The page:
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Joint rule as junior emperor with Michael II (his father), 12 May 821 (or 1 June 822) - 2 October 829 A.D. Joint rule with Constantine (his son), 5 June 830 - c. 831 A.D. Joint rule with Michael III (his son), 1 September 840 - 20 January 842 A.D. Theophilus was the son of Emperor Michael II, who raised him to the rank of co-emperor shortly after his own accession. Though his father was a little educated rough soldier, Theophilus was an accomplished scholar and highly cultured. Although he admired Arab art and civilization, he was obliged to expend much effort defending his eastern frontier against Mutasim, the Caliph of Baghdad. He died of dysentery in early 842, leaving his two-year-old son, Michael III as his successor.
Theophilus was an accomplished scholar and highly cultured. Although he admired Arab art and civilization, he was obliged to expend much effort defending his eastern frontier against Mutasim, the Caliph of Baghdad. He died of dysentery.BZ76335. Bronze follis, Anastasi 554b; Spahr 413; DOC III-1 29a; Morrisson 32/Sy/AE/01; Sommer 31.13; SBCV 1680, Nice VF, broad heavy flan for the type, nice green patina, weight 5.418 g, maximum diameter 19.9 mm, die axis 180o, Sicily, Syracuse mint, 831 - 835 A.D.; obverse ΘEOFIL bAS, crowned bust facing, wearing loros, cross potent in right; reverse MIXHAL S CONST, facing busts of Michael II (left) and Constantine, each wears crown and chlamys, star above center; rare this size; $215.00 (€182.75)
Byzantine Empire, Theophilus, 12 May 821 - 20 January 842 A.D.
Some regard Theophilus as one of the best Byzantine emperors, others as an ordinary and insignificant ruler. He certainly did his best to check corruption and oppression. His personal leadership in battle indicates he was not afraid to command and put his life alongside that of his soldiers. Despite the drain of war and the large sums spent on building, commerce, and industry, the finances of the Empire flourished, largely due to highly efficient administration. He strengthened the Walls of Constantinople and built a hospital, which continued in existence until the twilight of the Empire.BZ71131. Bronze half follis, Anastasi 562; Ratto 1837; DOC III-1 29c (follis); SBCV 1680 (follis); Spahr 414 (follis); Sommer 31.14 (follis); Trivero -; Calciati MBBS -, VF, typical tight flan and uneven strike, "emaciated face" style variant, weight 1.821 g, maximum diameter 16.9 mm, die axis 180o, Syracuse mint, 835 - 20 Jan 842; obverse ΘEOFIL bAS, bust facing, wearing domed crown, loros, cross potent in right; reverse + MIXHAL S CONST, facing busts of Michael II (left) and Constantine, each wears domed crown and chlamys, star above center; $80.00 (€68.00)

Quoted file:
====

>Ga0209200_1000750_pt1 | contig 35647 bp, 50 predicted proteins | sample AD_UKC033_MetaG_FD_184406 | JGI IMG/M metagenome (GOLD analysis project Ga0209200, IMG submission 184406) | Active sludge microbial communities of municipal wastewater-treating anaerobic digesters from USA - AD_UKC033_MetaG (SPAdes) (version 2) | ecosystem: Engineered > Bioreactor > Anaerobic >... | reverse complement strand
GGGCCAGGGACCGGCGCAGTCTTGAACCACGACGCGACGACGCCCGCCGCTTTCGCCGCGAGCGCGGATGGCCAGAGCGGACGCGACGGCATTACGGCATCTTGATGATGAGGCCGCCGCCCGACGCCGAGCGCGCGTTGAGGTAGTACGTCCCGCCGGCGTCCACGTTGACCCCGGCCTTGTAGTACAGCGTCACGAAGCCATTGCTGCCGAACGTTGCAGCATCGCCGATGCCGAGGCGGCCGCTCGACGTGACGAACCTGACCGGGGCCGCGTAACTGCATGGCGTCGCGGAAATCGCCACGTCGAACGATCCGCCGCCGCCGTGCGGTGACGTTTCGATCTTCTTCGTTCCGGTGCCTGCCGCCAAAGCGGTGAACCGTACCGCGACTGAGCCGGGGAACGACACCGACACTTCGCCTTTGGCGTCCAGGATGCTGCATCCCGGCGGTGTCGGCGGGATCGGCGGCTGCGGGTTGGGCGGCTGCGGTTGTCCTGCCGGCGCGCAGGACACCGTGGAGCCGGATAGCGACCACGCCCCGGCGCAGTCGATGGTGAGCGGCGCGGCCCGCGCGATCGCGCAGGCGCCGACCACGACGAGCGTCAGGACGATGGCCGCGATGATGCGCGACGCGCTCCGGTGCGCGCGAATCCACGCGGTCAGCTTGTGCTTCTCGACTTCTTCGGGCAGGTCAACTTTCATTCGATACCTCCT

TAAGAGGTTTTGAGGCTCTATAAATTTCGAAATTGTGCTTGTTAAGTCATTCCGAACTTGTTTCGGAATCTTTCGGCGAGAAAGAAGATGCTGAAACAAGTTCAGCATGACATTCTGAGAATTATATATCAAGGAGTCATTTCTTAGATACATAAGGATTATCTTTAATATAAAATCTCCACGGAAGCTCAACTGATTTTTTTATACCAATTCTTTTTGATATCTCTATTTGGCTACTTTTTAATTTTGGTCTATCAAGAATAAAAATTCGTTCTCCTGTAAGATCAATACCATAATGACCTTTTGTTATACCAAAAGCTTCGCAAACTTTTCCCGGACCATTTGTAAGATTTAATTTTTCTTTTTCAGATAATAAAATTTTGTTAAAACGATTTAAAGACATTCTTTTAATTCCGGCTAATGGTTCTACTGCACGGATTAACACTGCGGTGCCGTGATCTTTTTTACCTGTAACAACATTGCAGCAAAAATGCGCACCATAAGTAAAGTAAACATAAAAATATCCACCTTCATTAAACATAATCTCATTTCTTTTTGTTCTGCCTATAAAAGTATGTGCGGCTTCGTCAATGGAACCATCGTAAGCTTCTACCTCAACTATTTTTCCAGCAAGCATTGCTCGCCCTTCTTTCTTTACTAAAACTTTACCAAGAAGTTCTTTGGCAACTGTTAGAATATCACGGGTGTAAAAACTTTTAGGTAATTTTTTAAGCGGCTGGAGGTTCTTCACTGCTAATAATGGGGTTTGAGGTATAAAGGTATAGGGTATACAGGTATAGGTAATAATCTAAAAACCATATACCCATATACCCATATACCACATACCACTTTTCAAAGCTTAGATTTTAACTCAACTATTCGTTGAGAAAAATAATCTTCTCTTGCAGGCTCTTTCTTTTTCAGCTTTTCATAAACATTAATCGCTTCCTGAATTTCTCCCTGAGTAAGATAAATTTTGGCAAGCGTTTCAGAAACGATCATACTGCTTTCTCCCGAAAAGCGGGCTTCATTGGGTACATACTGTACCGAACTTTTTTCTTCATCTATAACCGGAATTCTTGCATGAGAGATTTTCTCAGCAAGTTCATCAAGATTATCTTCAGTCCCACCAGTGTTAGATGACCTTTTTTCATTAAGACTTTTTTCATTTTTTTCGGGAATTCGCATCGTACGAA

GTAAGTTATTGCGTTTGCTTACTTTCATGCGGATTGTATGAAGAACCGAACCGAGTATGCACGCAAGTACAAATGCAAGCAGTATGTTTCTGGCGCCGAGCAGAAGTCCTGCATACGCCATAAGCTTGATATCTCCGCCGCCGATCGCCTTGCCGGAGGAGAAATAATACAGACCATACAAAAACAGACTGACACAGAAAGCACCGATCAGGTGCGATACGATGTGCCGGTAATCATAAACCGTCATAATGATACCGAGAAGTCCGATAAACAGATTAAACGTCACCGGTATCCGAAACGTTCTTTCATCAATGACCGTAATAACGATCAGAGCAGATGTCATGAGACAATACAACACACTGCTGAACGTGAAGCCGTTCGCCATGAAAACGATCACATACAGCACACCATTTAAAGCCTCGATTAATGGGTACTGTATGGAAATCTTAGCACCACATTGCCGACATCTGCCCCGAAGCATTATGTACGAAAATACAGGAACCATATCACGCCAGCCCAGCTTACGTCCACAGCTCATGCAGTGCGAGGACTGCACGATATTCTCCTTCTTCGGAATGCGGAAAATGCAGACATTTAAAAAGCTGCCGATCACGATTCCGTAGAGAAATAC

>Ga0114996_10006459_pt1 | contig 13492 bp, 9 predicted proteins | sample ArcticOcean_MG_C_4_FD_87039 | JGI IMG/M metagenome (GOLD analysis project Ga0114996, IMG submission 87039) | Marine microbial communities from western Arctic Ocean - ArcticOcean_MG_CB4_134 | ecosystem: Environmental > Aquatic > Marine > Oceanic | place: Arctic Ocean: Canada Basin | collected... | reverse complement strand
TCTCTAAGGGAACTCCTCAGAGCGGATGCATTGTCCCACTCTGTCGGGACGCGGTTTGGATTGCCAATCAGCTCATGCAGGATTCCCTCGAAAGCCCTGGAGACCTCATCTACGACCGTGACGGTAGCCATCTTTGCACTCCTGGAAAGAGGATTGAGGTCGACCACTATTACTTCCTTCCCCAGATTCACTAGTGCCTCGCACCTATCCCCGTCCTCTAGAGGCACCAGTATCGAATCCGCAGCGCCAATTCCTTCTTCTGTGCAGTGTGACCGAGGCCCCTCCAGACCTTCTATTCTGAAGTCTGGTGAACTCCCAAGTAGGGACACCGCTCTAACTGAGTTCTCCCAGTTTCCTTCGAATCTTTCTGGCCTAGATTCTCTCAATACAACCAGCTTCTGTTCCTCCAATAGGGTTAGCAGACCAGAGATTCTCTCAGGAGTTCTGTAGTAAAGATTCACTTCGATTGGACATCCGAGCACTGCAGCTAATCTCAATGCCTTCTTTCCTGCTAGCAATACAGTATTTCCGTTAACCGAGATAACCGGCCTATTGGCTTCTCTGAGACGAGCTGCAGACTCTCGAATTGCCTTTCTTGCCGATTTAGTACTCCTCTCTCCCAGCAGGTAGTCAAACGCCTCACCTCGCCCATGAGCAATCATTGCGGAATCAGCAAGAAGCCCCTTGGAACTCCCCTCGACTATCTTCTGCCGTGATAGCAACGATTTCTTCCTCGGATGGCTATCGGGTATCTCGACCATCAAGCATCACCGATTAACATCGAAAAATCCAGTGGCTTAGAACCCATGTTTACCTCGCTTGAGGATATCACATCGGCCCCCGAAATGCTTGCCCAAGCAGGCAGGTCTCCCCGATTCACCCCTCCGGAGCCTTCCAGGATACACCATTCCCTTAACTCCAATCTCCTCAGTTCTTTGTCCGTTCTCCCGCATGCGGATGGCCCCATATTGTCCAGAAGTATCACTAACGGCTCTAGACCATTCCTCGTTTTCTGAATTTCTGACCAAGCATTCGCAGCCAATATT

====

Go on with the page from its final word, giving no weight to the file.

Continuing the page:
Byzantine Empire, Michael II and Theophilus, 12 May 821 - 2 October 829 A.D.
Michael II started his career as a humble soldier. Leo V's assassination while trying to impose iconoclasm probably taught Michael a lesson, as he chose to remain religiously neutral. With Bulgarian help, he defeated the usurper Thomas, who with his Arab allies even besieged Constantinople for one year. Even after the rebellion was crushed, the Arabs still occupied Crete and initiated an invasion of Sicily.BZ67289. Bronze follis, Anastasi 513; DOC III-1 21; Sommer 30.8.3; Wroth BMC 20; Morrisson BnF 31/Sy/AE/01; Tolstoi 27; Ratto 1814; SBCV 1652, VF, rough patina, some earthen encrustations, weight 4.173 g, maximum diameter 18.7 mm, die axis 180o, Syracuse mint, 12 May 821 - 2 Oct 829; obverse MIXA-HL - S ΘEOF (F upside down), facing crowned busts of Michael, on left with short beard and chlamys, and Theophilus, beardless with loros; reverse large M (40 nummi), cross above, Θ below; scarce; $45.00 (€38.25)
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